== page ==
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June 7, 2016

7:07 AM – EST

New York, New York

Yesterday when I arrived in New York City it was as if my time in Los Angeles had never happened. I instantly felt right at home. I’m staying with a friend in the Inwood neighborhood of Manhattan, which is quite literally the furthest north you can go before stamping your borough passport for The Bronx, the often overlooked red-headed stepsister.

I saw old Dominican men hanging out on the corner having animated conversations, children playing, and sidewalk restaurants preparing for the summer evening blitz. Not to say these qualities had been obsolete or in short supply in Los Angeles, but I just didn’t have to look as far. In fact, all I had to do was open the front door.

Still, I can’t figure out if all I’m holding onto with New York is the past - that feeling of stepping off a plane to study at Columbia University in the summer of 2005 when I was a young man with enormous dreams. It’s nearly impossible to convey the excitement that pulsed though my body. I was in the finest city in the world, studying something I was deeply passionate about, and fell in love with a girl all within the first 14 days of my arrival. Everything was so easy, eerily so.

Strolling some of the same streets and hopping on similar trains leaves me longing for those days. Maybe I miss the simplicity, maybe my youth. I might just miss caring that much about something. Each turn, every glance reveals something from my past and I am nearly crippled with a sense of longing for what once was. It follows, or rather haunts me, relentlessly from coast to coast.

Perhaps it’s most challenging back in the Bay Area where I grew up. There my memories span even further back but are now accompanied with the reality of parents getting older and an aunt whose health seems to be fading.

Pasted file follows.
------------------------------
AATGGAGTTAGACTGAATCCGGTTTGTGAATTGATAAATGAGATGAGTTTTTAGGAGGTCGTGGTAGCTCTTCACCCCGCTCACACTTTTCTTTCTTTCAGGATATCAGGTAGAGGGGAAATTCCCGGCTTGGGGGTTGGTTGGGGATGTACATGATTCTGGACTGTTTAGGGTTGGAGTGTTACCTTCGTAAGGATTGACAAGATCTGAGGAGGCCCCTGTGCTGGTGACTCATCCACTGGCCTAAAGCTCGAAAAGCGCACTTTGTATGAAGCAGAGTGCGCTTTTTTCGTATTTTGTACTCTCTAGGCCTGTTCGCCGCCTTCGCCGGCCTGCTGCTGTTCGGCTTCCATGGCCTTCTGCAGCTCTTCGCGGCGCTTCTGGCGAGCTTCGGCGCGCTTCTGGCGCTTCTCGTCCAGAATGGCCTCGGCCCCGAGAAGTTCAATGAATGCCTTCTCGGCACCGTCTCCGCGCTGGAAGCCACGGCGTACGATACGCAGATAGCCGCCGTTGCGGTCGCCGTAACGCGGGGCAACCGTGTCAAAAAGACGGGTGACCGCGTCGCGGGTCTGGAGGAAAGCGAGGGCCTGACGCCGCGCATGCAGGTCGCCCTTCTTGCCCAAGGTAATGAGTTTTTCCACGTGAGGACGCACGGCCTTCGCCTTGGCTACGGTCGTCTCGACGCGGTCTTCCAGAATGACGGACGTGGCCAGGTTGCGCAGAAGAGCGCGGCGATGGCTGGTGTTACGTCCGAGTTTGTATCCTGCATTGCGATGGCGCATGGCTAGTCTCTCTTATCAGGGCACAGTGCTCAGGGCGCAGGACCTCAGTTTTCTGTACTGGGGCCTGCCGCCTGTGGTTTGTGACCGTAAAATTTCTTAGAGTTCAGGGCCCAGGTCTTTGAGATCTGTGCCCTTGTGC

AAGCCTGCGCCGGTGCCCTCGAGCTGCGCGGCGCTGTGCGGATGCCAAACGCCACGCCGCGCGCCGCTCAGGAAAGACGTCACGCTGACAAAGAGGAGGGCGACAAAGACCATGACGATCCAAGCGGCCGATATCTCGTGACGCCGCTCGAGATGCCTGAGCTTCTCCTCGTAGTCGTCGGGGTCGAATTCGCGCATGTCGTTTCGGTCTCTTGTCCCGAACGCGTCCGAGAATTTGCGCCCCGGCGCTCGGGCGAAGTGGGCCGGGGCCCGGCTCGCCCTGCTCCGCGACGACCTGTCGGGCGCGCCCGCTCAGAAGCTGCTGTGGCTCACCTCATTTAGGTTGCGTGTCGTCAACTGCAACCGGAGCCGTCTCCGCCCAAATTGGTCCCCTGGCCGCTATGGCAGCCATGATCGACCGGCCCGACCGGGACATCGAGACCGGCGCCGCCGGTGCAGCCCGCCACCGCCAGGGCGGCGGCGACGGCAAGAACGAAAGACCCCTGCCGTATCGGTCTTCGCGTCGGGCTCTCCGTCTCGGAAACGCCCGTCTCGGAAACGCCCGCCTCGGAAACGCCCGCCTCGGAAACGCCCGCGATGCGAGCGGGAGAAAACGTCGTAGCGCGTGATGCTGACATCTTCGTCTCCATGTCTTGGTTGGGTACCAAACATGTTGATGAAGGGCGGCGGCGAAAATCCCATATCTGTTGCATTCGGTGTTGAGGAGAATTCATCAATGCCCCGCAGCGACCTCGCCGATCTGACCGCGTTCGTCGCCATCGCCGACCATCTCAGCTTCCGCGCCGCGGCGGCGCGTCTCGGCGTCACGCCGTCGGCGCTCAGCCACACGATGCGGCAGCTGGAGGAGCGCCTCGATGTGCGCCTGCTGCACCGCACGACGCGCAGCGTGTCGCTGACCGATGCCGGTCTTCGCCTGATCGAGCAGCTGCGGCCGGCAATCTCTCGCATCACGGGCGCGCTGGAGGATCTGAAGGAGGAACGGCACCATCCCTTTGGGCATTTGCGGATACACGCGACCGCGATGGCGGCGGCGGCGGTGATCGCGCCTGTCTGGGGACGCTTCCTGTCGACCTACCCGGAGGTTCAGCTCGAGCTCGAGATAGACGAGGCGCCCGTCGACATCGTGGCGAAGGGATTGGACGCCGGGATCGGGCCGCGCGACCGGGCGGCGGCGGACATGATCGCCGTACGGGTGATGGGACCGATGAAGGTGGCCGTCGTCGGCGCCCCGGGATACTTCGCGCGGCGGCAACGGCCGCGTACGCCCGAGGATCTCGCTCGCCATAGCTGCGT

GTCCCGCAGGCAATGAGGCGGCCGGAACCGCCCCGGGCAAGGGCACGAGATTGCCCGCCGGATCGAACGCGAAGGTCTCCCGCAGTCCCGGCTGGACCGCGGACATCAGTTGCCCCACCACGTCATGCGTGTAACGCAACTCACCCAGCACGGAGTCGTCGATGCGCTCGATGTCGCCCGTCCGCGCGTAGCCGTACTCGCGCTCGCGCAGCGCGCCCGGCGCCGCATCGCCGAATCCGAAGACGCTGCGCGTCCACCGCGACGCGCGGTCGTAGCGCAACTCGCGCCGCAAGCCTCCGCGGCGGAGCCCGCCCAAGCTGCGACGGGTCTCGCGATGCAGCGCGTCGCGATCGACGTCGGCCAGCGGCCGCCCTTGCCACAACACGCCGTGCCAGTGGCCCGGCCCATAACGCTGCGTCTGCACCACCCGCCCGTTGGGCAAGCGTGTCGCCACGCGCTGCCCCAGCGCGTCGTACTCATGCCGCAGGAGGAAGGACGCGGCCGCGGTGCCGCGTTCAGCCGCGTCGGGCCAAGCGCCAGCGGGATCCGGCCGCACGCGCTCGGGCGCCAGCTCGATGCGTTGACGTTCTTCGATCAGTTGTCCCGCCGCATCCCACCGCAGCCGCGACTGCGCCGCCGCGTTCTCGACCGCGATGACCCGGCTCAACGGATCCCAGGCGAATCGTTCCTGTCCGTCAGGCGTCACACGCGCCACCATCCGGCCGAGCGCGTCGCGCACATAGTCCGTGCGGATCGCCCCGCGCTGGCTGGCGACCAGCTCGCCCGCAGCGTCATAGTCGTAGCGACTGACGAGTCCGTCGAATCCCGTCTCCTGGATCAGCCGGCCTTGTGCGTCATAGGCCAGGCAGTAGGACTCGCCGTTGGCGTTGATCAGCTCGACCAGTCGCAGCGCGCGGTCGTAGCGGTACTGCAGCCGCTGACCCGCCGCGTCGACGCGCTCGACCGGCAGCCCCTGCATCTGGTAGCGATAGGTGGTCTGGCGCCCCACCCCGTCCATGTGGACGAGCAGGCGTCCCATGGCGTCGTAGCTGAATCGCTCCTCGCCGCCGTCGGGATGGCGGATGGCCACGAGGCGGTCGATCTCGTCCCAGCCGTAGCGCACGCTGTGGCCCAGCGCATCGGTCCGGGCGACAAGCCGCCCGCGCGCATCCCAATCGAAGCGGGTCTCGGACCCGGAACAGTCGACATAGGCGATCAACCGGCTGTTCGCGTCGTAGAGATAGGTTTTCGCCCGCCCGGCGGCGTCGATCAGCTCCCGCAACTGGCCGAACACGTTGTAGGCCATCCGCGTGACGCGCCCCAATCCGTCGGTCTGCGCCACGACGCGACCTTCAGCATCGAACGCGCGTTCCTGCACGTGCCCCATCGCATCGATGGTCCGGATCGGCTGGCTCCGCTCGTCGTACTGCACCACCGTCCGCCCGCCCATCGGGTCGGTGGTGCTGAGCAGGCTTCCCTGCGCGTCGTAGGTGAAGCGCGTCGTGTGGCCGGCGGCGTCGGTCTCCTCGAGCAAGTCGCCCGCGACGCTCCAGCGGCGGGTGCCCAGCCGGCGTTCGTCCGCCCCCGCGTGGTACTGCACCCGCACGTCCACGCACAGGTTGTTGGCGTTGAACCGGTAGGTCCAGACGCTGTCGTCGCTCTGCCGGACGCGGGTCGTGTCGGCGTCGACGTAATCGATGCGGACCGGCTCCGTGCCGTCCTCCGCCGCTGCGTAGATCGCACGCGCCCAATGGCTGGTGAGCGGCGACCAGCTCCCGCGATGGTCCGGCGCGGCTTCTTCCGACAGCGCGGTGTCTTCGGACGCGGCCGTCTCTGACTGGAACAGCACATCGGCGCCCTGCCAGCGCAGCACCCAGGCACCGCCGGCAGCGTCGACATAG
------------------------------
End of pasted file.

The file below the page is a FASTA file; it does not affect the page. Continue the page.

Maybe this is the result of moving around so much. Not setting any roots. I lived in New York for a decade, tried Los Angeles for two with frequent visits to my native Oakland, and perhaps my soul is just confused, begging for some semblance of normalcy.

Now, as I prepare to embark on a journey to the Middle East the patience of that very same soul is waning. “A rolling stone collects no moss,” as they say. I’d like to meet the man who coined that phrase. He might be the only one who knows just how I feel.

I have wonderful friends. I’m staying with one of them right now. It’s a funny feeling being in New York and not being able to get into your own apartment because someone else is hanging their hat there. Still, I’m enjoying the company of my old classmate and hope dearly she feels the same. It reminds me of our grad school days being huddled into a prop closet anxiously prepping for a Beckett scene the following morning.

She seems to understand the big life decisions ahead of me. And rather than indulge me in talking about it she chooses to focus on other higher and spiritual messages, which admittedly I am a fan of. But, sometimes you just want your friends to have a sixth sense about these things and offer an ear, or some helpful advice. Still, I guess there’s something to be said for encouraging someone through silence and to just suck it the hell up. That works sometimes too.

My good friend Danielle, a 36-year old translator originally from Trinidad, said her father once told her, “You are responsible for yourself.”

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My name is Nick Maccarone and I was born in Hong Kong, raised in Oakland, California, and have spent nearly half my life in New York. For many years I was a television, feature film, and theater actor. Before deciding to take a break from my pursuit of acting professionally, I decided to  develop my love of traveling into an experiment. I wanted to add value to the lives of others by sharing what I learned from the many fascinating people along my journeys. I hope you'll find my stories honest and interesting. I am confident you'll discover what people had to say compelling and take great solace in knowing just how similar we all reallly are. Thank you for reading!
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